It can’t have escaped your notice that the use of video in email marketing campaigns is on the rise; according to a new report co-sponsored by ReelSEO, The Web Video Marketing Council and Flimp Media, 93% of marketing professionals now use video technology in their campaigns. While video has gradually become more popular as a medium for online marketing campaigns, using video in email marketing campaigns has long been questioned. Testing of content has proven that motion within marketing messages can increase engagement and conversion rates, and what better way to do that than through the use of video? We hope to change your mind on the use of video, or at least offer up some alternatives.
Why Marketers Believe Video in Email Marketing Won’t Work
3rd Party Plug-ins
Email clients are built to help protect their users’ computers against viruses that can sneak in through the use of plug-ins. As a result, most email clients block content that requires the use of plug-ins, including video. Worse, most would re-route that email to the junk mailbox, if it made it past the spam filter at all, so your marketing messages would never see the inside of its recipients inbox. Those that did manage to get delivered would often have little to no support for video, meaning that your customers’ experience was often disappointing or frustrating.
Just two seconds worth of good quality video will create a file size of around 10MB. For an email that is rather large, and could cause problems when downloading. Quicker download speeds are dependent on smaller file sizes, but video just can’t be compressed enough without dramatic loss in quality. No customer, however loyal, is going to wait minutes at a time to download a single marketing email, especially when images that link to video works just as well.
Lack of Video Support
With so many different devices and operating systems, not to mention email clients, available to your customers, creating content that’s deliverable to all of them can be a logistical nightmare. Which client can support which file types, including video, and which will be left with a hole in the email where something that should be displayed isn’t supported? Video files, for a long time, weren’t (and still aren’t) supported in a large number of email clients, neither could you guarantee what experience your customer would receive.
Why Video in Email Marketing Can Work
While all of the arguments above are compelling, there is actually a way around all of them. HTML5 is the latest programming language in use by the Internet, and is supported by around 62% of email clients. Better yet, it allows you to incorporate video through the simple use of a <video> tag, so you can incorporate deliverable video content in your emails without the need for a 3rd party plug-in. HTML5 also allows marketers to specify what media is displayed to a customer should the video tag fail. This gives the email client the opportunity to decide whether it can support the video, or offer up a failsafe alternative as specified by you. A failsafe could be something simple like a static image linking to the video on a remote host, or an animated GIF to still provide motion within the email. For those clients that allow the use of the video tag, a shockingly large number across a variety of different platforms, file size can be controlled by remote hosting the video and creating a progressive download. Users can begin watching the video before the entire file has been downloaded by their computer or mobile 3G+ device, creating a smooth playback experience. By removing the need for plug-ins and video support, you can guarantee that a significant number of your customers will be able to playback the video you choose to incorporate into your newsletters, without requiring a five minute download time beforehand.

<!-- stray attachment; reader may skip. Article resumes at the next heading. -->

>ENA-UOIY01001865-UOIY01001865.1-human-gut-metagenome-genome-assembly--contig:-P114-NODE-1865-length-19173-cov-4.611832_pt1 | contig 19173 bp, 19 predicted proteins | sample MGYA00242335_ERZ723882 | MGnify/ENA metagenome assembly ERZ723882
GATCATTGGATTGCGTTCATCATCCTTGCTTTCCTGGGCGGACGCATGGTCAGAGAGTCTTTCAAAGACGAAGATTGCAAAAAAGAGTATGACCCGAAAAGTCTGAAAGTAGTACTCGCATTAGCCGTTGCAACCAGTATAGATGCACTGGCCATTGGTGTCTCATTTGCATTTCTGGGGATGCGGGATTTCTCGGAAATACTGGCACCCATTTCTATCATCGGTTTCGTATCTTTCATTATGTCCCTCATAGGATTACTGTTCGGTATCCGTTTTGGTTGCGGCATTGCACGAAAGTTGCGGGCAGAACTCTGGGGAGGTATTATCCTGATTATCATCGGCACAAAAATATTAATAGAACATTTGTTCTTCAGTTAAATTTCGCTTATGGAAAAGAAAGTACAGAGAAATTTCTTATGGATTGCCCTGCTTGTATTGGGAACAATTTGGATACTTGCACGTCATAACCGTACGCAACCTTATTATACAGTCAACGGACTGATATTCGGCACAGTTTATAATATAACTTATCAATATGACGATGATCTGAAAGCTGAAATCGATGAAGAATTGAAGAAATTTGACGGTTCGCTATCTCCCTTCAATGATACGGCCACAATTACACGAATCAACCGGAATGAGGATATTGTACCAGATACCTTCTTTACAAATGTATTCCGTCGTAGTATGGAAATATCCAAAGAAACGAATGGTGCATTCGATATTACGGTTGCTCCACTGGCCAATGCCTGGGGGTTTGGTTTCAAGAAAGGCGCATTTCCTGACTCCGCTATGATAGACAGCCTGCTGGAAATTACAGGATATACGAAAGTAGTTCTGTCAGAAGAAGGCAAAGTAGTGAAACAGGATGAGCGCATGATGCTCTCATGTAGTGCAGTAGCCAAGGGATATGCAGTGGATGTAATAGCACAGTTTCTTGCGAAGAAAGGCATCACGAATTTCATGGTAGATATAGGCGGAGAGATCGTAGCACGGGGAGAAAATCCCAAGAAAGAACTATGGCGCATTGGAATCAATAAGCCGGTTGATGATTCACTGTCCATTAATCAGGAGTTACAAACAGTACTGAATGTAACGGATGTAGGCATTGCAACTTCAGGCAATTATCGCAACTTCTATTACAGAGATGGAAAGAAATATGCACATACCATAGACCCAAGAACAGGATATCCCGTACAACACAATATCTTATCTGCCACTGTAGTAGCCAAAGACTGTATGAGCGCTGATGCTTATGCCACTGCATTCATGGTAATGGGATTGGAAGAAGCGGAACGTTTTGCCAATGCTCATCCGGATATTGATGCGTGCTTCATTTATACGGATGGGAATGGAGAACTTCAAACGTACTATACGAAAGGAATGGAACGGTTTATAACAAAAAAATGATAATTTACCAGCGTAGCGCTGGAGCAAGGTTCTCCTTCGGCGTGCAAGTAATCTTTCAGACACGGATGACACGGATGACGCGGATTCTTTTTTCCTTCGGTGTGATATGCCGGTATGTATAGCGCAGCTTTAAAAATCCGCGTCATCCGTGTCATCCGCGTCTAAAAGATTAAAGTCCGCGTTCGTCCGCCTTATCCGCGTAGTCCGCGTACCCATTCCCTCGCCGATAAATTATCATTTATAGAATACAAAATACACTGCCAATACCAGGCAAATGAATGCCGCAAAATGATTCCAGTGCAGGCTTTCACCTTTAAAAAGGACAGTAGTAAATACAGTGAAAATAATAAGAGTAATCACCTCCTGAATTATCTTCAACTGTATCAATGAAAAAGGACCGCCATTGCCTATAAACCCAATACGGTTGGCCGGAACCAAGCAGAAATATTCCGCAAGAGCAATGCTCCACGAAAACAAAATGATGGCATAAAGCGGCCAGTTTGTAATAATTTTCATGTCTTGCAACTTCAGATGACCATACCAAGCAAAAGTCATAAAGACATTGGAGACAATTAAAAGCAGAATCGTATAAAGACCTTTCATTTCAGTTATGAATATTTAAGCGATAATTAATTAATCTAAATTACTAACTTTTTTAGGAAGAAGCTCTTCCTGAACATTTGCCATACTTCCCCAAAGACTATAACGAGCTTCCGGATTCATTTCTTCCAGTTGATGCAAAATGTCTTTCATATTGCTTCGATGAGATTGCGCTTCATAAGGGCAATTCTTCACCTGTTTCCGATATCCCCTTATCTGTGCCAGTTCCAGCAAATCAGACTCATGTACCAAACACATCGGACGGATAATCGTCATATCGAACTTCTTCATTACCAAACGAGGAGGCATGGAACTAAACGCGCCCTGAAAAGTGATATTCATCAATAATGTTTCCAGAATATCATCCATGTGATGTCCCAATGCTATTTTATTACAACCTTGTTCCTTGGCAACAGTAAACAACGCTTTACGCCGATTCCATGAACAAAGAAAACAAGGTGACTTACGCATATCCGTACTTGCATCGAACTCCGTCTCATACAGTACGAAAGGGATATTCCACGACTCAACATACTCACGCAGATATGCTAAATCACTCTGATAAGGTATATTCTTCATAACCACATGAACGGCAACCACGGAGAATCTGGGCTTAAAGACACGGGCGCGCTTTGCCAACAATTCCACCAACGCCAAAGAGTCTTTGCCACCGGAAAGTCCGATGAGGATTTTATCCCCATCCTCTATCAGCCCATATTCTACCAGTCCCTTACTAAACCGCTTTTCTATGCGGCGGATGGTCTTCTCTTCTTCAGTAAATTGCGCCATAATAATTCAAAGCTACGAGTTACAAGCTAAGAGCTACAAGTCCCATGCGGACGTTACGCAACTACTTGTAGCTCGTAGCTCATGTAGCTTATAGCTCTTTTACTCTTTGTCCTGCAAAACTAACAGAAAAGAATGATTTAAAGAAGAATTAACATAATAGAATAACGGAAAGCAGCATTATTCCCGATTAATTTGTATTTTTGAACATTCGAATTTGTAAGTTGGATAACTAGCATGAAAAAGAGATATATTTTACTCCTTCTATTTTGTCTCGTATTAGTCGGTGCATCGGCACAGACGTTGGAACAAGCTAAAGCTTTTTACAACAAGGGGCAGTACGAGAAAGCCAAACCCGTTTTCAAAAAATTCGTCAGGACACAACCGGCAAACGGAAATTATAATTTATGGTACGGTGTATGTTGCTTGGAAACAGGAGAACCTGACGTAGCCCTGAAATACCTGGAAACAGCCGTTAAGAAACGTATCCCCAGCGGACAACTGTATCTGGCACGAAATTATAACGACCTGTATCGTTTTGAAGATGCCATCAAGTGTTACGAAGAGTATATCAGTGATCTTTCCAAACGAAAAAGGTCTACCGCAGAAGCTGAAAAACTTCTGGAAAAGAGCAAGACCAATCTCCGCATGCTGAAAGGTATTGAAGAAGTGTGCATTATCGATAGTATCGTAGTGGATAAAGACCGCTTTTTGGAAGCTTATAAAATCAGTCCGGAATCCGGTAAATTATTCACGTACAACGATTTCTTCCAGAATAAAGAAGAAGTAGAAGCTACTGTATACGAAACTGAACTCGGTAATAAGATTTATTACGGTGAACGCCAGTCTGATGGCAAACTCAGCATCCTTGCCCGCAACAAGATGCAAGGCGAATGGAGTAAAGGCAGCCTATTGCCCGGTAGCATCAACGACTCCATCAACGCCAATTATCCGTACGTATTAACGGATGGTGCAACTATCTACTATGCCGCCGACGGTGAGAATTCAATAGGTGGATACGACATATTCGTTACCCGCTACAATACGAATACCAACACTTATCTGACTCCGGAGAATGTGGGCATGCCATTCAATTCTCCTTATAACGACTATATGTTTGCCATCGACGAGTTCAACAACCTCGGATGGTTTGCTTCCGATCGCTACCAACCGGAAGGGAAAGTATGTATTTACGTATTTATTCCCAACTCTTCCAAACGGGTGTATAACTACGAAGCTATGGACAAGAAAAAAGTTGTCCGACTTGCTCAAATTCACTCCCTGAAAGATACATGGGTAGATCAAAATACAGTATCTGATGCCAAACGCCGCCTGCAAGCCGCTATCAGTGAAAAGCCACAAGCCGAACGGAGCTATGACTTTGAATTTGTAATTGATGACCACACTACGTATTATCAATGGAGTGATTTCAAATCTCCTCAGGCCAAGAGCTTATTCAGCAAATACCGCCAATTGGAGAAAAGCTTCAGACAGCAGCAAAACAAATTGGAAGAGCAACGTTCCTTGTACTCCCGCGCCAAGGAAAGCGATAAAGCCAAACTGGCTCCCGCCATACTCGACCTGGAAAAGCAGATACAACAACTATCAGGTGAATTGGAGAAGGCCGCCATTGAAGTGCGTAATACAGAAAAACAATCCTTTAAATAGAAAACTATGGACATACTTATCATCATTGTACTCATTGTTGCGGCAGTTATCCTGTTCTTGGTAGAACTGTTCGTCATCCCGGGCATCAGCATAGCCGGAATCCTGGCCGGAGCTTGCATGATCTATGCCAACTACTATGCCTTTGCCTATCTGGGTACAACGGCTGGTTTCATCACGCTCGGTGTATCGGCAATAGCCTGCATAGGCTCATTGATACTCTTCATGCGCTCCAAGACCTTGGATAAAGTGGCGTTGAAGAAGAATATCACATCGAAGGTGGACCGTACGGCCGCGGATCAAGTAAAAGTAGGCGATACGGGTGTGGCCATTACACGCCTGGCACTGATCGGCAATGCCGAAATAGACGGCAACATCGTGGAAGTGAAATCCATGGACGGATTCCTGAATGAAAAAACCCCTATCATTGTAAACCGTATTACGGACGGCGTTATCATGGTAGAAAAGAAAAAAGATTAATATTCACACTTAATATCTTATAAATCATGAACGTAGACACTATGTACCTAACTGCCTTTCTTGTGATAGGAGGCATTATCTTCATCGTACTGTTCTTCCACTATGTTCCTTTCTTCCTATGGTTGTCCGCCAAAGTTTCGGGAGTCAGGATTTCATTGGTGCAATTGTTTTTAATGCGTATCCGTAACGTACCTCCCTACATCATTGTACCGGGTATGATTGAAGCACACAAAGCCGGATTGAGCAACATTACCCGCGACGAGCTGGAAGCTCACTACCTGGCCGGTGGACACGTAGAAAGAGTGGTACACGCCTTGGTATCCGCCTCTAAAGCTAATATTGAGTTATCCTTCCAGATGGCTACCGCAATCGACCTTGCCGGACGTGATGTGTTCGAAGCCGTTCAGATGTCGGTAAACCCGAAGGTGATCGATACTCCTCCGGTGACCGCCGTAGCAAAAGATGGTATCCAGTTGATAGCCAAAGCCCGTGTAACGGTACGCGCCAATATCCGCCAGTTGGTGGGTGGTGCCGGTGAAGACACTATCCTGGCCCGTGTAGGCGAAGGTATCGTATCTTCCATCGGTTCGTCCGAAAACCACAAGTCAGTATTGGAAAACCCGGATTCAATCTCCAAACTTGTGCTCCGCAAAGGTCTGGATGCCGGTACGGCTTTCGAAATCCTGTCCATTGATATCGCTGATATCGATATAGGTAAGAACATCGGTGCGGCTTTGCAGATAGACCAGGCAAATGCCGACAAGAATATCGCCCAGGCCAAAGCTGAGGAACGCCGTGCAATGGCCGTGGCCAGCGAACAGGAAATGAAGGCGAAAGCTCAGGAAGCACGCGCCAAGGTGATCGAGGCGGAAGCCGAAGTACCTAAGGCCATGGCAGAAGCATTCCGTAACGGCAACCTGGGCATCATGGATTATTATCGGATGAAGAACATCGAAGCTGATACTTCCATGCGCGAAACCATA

Alternatives to Video
Before you go rushing off to grab the camera, it’s worth noting that good quality video campaigns are expensive to produce, and that cost isn’t going to be delivered to every customer you have, just around 62% of them. Delivering poorer quality video should be avoided, it could have a negative impact on your brand’s perception, so being cautious and doing your research would be wise. In the meantime, why not consider some alternatives to jumping in to video with both feet? Animated GIFs are a great way to incorporate motion into your email marketing campaigns, without the need for support, large file sizes or 3rd party plug-ins. Essentially a series of static images that automatically replace each other, one after the other, to create motion, they are easy to create and quick to load. As they are formed of up to 256 colours in the RGB scale only, they have incredibly small file sizes making them incredibly deliverable. A quick glance at Tumblr will show you a variety of different uses for animated GIFs that marketers are only just beginning to utilise in their campaigns, and on a significantly smaller budget than video, giving you no excuse not to incorporate motion into your email campaigns.